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Great Lakes Article:

Large fish kill hits western Lake Erie
By Molly Kavanaugh
Cleveland Plain Dealer
Published May 05, 2006

An exceptionally large number of dead fish are littering Lake Erie beaches, disturbing lakefront residents and raising concern among state wildlife officials.

"It's much more extensive than we've seen," said Jeff Tyson, fisheries biologist supervisor with the state's Sandusky Fish Research Unit.

The dead fish are primarily freshwater drum, or sheephead, which is not a popular sport fish. The concentrated kills have been found in the western basin of Lake Erie, in Sandusky Bay and as far east as Vermilion.

Last week, Tyson sent samples to the U.S. Fish and Wildlife Service office in La Crosse, Wis. Preliminary reports indicate the fish died of a viral infection, but more testing is needed to determine the strain.

"My worst fear, I suppose, is that the virus was transported by ballast discharge" from foreign ships, Tyson said. If so, fish native to the Great Lakes would not have a natural resistance to the disease.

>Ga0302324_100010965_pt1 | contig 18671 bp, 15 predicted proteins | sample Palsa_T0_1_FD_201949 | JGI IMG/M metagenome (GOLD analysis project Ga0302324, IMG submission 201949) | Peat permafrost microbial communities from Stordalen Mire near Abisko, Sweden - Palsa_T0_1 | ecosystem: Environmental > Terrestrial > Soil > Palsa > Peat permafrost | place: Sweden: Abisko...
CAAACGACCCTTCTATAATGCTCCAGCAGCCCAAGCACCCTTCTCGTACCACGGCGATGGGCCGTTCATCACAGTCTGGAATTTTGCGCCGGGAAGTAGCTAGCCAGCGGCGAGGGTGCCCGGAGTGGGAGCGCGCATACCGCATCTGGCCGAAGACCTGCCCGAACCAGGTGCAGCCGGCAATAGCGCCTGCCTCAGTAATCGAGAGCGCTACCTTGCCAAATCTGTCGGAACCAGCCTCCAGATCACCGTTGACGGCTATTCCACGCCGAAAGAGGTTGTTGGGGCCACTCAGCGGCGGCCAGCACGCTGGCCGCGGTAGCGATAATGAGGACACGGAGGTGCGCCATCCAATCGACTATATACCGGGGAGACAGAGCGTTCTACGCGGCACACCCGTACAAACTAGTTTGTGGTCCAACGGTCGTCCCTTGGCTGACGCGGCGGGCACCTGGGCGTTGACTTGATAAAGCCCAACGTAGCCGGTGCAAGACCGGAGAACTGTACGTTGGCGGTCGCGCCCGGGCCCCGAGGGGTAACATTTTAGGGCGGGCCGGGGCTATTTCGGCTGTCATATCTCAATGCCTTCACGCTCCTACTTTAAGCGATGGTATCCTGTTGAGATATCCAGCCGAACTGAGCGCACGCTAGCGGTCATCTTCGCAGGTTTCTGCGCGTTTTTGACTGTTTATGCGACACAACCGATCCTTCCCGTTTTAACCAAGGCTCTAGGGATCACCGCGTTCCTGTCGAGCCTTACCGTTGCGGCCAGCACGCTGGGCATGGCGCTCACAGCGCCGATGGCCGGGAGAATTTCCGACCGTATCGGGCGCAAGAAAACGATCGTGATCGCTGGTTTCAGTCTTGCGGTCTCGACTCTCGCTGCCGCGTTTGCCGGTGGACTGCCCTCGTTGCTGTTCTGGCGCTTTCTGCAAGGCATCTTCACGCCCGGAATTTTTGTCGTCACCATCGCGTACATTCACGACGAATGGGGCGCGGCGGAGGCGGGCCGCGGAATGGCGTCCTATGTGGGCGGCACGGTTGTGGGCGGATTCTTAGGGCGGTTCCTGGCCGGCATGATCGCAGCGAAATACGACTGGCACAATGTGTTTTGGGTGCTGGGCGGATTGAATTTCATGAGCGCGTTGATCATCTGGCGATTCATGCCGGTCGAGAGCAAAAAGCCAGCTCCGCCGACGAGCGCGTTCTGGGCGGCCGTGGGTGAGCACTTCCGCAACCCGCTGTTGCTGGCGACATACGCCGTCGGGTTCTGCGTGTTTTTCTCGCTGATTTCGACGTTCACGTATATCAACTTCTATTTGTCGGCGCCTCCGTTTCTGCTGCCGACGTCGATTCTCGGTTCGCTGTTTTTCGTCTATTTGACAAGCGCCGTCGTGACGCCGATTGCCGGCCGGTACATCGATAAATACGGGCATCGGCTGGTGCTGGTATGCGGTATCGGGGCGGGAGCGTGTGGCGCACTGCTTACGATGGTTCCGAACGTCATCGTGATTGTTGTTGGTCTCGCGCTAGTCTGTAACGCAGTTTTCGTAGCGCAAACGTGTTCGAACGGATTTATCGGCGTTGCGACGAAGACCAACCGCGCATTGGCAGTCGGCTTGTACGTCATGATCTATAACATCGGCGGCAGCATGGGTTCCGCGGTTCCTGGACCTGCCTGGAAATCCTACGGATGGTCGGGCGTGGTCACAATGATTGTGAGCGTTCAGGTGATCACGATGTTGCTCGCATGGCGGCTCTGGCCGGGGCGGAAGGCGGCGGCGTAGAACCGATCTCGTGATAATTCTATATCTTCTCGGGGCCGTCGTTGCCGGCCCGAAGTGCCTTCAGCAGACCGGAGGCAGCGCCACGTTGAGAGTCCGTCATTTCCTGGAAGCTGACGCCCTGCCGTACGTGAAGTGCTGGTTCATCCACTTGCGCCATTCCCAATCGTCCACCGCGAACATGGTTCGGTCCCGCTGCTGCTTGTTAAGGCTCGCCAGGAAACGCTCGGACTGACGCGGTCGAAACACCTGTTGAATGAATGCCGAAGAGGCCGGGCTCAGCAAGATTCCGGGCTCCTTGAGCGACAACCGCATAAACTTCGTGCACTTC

Scott Doty, manager of the Lake Erie Islands State Parks, said he has gotten several calls from lakefront property owners curious about all the dead fish. His staff has had to clean the beach at Catawba Island State Park.

At Cranberry Creek Marina, between Huron and Vermilion, the beach and surrounding shallow waters are not a pretty sight.

Is the smell bad? "It's going to be. I was out in a boat last night, and you can see freshwater drum with their tails up and heads down," said Chris Woods, vice president of sales at the marina.

Large numbers of dead fish also have been reported in Michigan's waters, including muskellunge in the Detroit River.

The last big fish kill in Ohio was about five years ago, when large numbers of carp washed ashore. Samples of those fish were sent for analysis, but the tests were inconclusive because the samples were too decomposed, Tyson said.

To reach this Plain Dealer reporter:

mkavanaugh@plaind.com, 440-934-0506

 

 

 

 

 

 

 

 

 

 

 

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